Nova Scotia accession ceremony recognizes King Charles III as head of state

Click to play video: 'Nova Scotia, New Brunswick recognize King Charles III as head of state'
Nova Scotia, New Brunswick recognize King Charles III as head of state
WATCH: Nova Scotia, New Brunswick recognize King Charles III as head of state – Sep 10, 2022

The province of Nova Scotia officially welcomed King Charles III to the throne during an accession ceremony in Halifax Saturday afternoon.

The Nova Scotia Executive Council and the Lieutenant-Governor issued an accession proclamation at Government House, formally naming King Charles III as the new head of state following the death of his mother, Queen Elizabeth II.

The event opened with a land acknowledgement and traditional Mi’kmaq smudging ceremony, and ended with a rendition of God Save the King. The ceremony was also marked by a 21-gun salute at Citadel Hill.

Read more: King Charles III proclaimed Canada’s head of state at Rideau Hall ceremony

Chris McCreery, the master of ceremonies for the event and the private secretary to Lieutenant-Governor Arthur J. LeBlanc, said this is the ninth time the historic ceremony has been held at Government House, beginning with the demise of George III in 1820.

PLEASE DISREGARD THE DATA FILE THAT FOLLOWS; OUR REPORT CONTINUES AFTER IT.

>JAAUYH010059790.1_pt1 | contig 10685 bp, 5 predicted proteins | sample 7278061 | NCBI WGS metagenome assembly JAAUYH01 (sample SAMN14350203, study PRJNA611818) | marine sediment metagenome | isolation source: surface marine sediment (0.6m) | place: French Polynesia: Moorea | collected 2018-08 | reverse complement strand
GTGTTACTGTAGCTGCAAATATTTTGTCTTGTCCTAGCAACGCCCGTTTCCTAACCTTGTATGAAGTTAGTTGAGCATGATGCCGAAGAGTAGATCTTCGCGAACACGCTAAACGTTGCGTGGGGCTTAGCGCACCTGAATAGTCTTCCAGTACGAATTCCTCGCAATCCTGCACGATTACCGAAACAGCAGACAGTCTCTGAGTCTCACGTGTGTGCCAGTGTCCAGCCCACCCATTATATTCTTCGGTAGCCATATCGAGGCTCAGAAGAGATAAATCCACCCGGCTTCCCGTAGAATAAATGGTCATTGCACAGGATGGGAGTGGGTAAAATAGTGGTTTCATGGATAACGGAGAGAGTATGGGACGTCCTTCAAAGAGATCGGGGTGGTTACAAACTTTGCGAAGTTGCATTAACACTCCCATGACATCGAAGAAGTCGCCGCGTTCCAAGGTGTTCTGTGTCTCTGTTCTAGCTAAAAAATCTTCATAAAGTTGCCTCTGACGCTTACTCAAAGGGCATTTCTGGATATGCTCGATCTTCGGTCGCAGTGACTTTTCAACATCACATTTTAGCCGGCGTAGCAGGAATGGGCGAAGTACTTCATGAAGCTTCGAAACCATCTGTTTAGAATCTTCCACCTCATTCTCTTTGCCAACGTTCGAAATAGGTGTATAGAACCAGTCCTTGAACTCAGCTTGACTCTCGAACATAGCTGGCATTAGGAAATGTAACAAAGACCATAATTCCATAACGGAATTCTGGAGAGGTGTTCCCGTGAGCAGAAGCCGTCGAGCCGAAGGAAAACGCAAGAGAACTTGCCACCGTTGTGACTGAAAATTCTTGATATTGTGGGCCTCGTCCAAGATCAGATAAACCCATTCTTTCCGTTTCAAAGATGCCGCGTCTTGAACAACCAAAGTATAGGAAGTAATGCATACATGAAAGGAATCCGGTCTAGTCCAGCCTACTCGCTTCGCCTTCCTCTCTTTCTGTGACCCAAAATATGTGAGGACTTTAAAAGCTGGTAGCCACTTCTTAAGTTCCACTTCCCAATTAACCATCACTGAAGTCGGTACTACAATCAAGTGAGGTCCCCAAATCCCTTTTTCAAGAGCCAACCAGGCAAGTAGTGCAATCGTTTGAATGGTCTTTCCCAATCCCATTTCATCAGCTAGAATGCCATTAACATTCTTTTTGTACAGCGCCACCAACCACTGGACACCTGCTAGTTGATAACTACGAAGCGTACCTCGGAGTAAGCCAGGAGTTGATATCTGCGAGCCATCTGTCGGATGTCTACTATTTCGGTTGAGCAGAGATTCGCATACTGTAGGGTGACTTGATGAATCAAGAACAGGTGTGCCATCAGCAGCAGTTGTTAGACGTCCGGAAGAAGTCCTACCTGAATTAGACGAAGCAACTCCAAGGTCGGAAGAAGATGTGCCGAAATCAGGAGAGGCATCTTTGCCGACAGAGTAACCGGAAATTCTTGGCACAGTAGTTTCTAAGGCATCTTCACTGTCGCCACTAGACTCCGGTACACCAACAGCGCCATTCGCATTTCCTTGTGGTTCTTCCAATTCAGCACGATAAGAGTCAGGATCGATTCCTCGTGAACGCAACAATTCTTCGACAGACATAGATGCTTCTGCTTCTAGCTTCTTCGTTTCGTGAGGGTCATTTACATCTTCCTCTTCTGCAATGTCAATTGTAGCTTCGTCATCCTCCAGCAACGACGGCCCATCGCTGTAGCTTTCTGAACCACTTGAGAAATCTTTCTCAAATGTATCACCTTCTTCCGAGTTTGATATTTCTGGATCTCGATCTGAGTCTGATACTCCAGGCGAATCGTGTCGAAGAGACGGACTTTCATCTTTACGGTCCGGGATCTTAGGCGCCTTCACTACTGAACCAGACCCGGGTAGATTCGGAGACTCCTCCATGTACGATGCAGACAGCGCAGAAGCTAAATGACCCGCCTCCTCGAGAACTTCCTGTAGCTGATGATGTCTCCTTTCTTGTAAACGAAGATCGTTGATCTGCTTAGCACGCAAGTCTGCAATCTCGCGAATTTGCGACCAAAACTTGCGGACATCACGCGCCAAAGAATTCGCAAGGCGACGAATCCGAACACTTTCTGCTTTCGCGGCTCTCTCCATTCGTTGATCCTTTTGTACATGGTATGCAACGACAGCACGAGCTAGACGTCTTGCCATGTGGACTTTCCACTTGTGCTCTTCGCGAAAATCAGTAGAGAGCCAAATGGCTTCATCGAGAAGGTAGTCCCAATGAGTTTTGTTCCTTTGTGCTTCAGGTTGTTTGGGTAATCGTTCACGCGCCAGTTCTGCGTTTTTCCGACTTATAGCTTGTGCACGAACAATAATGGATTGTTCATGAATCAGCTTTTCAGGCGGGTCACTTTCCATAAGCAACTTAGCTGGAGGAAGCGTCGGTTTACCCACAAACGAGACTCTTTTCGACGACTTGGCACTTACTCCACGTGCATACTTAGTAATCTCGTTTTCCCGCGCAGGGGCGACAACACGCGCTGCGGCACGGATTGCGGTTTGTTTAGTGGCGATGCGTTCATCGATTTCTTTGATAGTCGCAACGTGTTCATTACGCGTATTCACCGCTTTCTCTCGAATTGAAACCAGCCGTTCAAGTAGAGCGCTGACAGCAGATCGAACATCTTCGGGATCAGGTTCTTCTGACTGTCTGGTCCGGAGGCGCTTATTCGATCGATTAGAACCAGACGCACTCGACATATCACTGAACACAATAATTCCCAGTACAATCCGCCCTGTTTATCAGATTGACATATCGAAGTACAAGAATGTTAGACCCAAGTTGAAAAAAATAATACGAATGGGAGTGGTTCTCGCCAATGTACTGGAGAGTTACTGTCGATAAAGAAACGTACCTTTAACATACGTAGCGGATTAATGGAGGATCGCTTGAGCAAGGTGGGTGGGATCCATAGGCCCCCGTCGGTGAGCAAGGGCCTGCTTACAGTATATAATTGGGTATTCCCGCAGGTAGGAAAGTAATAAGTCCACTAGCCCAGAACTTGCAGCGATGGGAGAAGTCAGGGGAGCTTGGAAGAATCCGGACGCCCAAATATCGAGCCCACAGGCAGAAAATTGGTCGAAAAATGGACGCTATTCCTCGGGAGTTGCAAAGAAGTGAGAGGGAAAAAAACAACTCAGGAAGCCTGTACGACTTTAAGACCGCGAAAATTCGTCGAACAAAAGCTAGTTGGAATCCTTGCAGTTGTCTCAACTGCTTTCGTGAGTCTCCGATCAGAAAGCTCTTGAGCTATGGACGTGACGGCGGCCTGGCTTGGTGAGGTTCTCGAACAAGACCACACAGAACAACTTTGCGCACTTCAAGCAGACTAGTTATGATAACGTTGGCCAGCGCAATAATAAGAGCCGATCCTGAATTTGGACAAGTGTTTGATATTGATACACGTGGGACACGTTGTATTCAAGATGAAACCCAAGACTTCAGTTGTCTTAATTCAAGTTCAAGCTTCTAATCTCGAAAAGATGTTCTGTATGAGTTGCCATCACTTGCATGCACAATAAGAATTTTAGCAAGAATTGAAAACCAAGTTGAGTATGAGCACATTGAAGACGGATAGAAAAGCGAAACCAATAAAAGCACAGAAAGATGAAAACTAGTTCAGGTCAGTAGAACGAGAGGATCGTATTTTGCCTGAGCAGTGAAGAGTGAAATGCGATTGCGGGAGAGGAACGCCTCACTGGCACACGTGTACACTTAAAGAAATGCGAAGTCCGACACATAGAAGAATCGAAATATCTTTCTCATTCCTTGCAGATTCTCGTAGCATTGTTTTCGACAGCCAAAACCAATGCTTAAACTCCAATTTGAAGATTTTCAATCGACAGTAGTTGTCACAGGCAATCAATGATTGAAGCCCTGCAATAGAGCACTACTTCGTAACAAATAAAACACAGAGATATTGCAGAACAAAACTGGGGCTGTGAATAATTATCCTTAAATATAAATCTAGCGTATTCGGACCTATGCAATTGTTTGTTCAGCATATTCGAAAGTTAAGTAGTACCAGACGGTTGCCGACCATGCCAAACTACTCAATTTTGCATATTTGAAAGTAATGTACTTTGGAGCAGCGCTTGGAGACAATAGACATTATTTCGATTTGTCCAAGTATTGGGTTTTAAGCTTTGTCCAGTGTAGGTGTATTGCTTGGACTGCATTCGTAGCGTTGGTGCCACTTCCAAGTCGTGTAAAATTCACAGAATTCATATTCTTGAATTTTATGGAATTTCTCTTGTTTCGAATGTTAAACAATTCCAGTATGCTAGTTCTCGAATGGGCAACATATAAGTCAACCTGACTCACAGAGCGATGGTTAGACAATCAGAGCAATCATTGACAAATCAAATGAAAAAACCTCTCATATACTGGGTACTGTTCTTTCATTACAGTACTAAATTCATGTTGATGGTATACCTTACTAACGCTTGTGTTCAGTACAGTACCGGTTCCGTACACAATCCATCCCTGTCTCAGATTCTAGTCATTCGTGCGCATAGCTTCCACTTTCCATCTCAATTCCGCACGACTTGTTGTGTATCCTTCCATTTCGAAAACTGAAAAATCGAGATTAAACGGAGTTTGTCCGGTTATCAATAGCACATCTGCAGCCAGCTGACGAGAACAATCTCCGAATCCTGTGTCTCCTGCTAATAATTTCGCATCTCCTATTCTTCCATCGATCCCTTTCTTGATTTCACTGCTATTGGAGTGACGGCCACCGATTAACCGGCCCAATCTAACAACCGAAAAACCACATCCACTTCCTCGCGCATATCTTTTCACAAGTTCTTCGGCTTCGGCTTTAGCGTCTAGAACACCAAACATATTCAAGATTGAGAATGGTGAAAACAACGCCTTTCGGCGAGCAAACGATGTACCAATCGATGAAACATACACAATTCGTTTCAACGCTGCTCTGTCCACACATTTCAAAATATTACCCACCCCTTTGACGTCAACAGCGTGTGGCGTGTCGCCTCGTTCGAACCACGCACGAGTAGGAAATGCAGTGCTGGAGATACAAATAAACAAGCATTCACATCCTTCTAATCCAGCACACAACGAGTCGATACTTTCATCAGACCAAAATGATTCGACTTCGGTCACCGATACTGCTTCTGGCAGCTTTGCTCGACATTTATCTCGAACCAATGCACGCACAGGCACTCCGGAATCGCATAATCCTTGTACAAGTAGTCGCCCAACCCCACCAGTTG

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While the succession of the crown is automatic, McCreery said the accession ceremony is an “old tradition to announce to the entire public and to all the citizens that we have a new head of state.”

“It’s very moving and memorable,” he said. “It’s an important moment in the history of the province and our country.”

Lieutenant-Governor Arthur J. LeBlanc during the accession ceremony in Halifax Saturday. Ashley Field/Global News

Rev. Rhonda Britton, who led a prayer for the queen and the new King during the ceremony, said she was “honoured” to play a part.

Britton, who was awarded a Platinum Jubilee Medal in August, said she has long admired Queen Elizabeth II.

“I know it’s strange for me, as a Black woman, to be saying that,” said Britton.

Read more: Death of Queen Elizabeth II and her ‘personal’ relationship with the Maritimes

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“The history that we have, our ancestors that have been oppressed by colonization … but I believe that she was a woman who was a person of great faith and tremendous grace, who thought about these things very thoughtfully, who wanted to approach life differently in this modern age.

“I know that it is her heart that matters … she inherited some things, and you work with what you have.”

Click to play video: 'Formal proclamation of King Charles III'
Formal proclamation of King Charles III

For the next eight days, a book of condolences will be available to the public at Government House from 10 a.m. to 4 p.m. There will also be a designated area at the flagpole for flowers.

McCreery also said a provincial memorial service for the Queen will be held on Sept. 19 at the Cathedral Church of All Saints in Halifax, which will be open to the public.

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— With files from Ashley Field

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